University of Arizona College of Medicine Phoenix, AZ
Qumber Ali, BS, DO, Kelli Kosako Yost, MD, Brian M.. Fung, MD, Joseph David, MD University of Arizona College of Medicine, Phoenix, AZ
Introduction: Rectal bleeding in young adults is frequently caused by hemorrhoids or anal fissures. However, other etiologies should always be considered when making a diagnosis. Here, we describe a patient presenting with rectal bleeding who was found to have sexually transmitted proctitis, which subsequently led to a diagnosis of 4 concurrent sexually transmitted infections (STIs).
Case Description/Methods: A 27-year-old male with no past medical history presented with 1 month of rectal bleeding. He first noticed the bleeding after passing a hard bowel movement. On exam, he had an external hemorrhoid with normal sphincter tone and no visible mass. Hydrocortisone suppositories were prescribed, and a colonoscopy was scheduled for further evaluation. Colonoscopy demonstrated an 8 cm ulcerated, cribriform, villous-appearing circumferential mass-like lesion in the distal rectum with stigmata of recent bleeding, as well as a 6 mm mass in the anal canal. Biopsies of the distal rectal lesion revealed acute and chronic proctitis with no evidence of cytomegalovirus or herpes simplex virus infection; biopsies of the anal mass were consistent with a low-grade condyloma. The patient subsequently endorsed having anal receptive intercourse. He was referred to colorectal surgery for treatment of the condyloma and rectal swab sampling. Rectal swabs returned positive for both Chlamydia trachomatis and Neisseria gonorrhoeae, and testing for additional high-risk infections was positive for human immunodeficiency virus (HIV) with a CD4 count of 805 cell/mm3. Excision and fulguration of the condyloma was performed. The patient was prescribed a 21-day course of doxycycline and referred to an infectious disease specialist for HIV management. He reported no further rectal bleeding 3 months later.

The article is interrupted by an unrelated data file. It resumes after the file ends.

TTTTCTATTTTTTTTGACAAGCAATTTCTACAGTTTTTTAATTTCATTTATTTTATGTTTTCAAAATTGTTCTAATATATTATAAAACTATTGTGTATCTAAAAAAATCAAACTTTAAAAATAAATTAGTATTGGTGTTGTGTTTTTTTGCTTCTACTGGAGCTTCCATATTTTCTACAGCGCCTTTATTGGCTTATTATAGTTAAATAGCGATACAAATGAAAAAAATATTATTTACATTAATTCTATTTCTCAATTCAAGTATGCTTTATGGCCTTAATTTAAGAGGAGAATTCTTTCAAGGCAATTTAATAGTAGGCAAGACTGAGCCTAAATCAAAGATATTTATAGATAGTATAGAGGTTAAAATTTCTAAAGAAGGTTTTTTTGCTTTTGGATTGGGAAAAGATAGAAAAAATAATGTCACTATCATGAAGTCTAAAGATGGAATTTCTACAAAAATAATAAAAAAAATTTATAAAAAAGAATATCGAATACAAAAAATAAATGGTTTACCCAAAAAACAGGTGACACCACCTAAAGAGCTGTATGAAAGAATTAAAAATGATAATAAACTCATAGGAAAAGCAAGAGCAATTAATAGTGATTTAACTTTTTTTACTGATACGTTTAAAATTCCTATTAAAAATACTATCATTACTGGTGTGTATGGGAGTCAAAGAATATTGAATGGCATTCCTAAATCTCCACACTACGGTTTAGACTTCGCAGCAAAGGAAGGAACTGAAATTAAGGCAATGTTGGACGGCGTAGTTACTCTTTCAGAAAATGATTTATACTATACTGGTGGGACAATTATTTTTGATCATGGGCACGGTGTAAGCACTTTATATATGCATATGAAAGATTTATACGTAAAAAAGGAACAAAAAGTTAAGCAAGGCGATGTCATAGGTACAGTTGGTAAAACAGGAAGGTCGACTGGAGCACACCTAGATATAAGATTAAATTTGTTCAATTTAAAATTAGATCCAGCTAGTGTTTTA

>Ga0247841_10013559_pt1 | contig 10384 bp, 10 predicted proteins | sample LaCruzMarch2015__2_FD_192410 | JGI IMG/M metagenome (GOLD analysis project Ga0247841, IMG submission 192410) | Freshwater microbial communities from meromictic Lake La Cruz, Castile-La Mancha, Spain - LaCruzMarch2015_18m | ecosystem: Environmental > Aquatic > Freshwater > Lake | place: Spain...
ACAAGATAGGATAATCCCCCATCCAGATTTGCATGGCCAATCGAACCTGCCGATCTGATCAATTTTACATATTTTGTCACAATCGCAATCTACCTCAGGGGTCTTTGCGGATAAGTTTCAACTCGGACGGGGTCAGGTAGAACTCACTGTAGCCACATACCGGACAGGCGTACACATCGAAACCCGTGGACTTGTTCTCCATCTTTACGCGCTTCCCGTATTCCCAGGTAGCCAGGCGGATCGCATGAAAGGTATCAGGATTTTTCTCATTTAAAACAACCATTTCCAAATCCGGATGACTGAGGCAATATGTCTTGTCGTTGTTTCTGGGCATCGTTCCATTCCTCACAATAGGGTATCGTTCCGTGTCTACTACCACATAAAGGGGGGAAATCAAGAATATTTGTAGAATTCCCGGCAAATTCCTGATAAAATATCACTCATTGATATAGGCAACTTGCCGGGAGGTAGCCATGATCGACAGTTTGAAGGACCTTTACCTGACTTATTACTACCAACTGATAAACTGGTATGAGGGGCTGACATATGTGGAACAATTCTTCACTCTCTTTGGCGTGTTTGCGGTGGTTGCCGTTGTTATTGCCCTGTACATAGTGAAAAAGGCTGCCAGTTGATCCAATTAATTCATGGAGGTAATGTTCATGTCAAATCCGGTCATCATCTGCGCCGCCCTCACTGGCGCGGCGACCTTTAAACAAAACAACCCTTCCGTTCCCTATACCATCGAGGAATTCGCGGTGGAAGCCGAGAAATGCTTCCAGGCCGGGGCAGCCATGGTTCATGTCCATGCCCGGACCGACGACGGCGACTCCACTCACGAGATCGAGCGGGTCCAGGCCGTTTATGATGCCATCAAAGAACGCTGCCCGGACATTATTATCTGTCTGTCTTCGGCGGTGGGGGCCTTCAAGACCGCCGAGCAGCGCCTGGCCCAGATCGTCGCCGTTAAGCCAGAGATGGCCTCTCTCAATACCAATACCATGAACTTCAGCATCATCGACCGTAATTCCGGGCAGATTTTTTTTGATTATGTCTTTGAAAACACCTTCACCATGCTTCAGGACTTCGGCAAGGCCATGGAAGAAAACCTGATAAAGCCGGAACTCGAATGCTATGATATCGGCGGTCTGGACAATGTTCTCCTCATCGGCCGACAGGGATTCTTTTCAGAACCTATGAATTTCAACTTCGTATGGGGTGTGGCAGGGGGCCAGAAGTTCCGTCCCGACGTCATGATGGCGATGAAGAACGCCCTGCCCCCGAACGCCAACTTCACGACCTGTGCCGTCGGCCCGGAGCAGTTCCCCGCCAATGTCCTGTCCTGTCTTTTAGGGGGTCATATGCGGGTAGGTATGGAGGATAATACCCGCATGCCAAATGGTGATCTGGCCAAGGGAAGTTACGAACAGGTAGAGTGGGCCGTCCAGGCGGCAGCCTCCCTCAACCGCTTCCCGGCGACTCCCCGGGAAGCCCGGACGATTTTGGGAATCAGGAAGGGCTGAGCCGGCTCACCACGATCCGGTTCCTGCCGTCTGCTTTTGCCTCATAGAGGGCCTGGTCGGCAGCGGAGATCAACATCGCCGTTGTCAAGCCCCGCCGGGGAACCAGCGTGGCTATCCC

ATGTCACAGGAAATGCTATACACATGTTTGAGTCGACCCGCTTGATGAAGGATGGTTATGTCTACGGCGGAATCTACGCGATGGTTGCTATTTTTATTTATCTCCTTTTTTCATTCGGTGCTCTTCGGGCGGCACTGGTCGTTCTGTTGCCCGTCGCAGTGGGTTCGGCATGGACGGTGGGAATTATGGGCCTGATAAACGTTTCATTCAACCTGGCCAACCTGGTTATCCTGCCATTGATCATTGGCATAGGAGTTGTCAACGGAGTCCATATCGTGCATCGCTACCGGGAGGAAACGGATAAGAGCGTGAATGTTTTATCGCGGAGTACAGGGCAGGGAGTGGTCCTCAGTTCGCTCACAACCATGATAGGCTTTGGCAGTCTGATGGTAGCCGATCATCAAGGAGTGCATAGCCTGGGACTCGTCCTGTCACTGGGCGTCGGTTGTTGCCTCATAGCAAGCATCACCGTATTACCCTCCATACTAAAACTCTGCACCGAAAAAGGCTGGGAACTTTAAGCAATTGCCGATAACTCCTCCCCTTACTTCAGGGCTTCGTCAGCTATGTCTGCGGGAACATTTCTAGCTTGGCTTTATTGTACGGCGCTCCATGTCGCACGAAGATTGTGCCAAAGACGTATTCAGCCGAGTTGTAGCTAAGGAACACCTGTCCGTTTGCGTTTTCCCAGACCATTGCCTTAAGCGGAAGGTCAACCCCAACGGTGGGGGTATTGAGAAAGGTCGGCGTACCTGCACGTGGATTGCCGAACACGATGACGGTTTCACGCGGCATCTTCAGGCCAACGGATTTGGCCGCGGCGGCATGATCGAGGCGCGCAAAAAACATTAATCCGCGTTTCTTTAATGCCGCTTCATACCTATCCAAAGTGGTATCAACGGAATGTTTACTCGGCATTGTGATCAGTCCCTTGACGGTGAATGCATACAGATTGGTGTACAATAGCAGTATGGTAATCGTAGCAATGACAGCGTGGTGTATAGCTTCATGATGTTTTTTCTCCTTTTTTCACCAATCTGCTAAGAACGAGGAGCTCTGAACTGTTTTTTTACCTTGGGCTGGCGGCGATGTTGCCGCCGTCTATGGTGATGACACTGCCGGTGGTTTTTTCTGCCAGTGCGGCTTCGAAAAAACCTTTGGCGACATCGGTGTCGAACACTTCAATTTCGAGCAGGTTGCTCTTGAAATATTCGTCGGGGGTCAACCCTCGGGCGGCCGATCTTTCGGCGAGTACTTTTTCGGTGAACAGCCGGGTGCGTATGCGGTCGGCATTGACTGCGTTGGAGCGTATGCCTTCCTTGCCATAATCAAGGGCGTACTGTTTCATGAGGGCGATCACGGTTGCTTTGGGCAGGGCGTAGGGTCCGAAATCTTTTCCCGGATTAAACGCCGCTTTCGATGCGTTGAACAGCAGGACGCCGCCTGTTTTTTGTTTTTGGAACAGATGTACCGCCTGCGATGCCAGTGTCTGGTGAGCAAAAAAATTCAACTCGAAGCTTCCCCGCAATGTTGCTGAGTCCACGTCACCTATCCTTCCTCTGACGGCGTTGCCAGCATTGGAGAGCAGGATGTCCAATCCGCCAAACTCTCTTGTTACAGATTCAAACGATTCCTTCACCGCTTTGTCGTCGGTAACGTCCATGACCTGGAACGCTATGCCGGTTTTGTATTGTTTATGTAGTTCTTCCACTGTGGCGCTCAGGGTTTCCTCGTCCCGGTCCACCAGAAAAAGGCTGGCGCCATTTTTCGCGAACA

Discussion: STIs are increasingly common and affect an estimated 1 in 5 people in the United States. While the genitals/reproductive tracts are the most common anatomical locations for infection, the rectum can also be affected (commonly gonorrhea or Chlamydia in the setting of anal receptive intercourse) and lead to rectal bleeding. Key teaching points of this case are that even young patients with known hemorrhoids who present with rectal bleeding should undergo endoscopic examination in the proper clinical setting, and the diagnosis of one STI necessitates screening for additional STIs. In the above case, the evaluation for rectal bleeding led to a diagnosis of gonorrheal and chlamydial proctitis, condyloma acuminata, as well as HIV.
Figure: A. Distal rectal lesion. B. Anal condyloma.
Qumber Ali indicated no relevant financial relationships.
Kelli Kosako Yost indicated no relevant financial relationships.
Brian Fung indicated no relevant financial relationships.
Joseph David indicated no relevant financial relationships.
Qumber Ali, BS, DO, Kelli Kosako Yost, MD, Brian M.. Fung, MD, Joseph David, MD. P3481 - Rectal Bleeding: An Unusual Presentation of Multiple, Concomitant Sexually Transmitted Infections, ACG 2023 Annual Scientific Meeting Abstracts. Vancouver, BC, Canada: American College of Gastroenterology.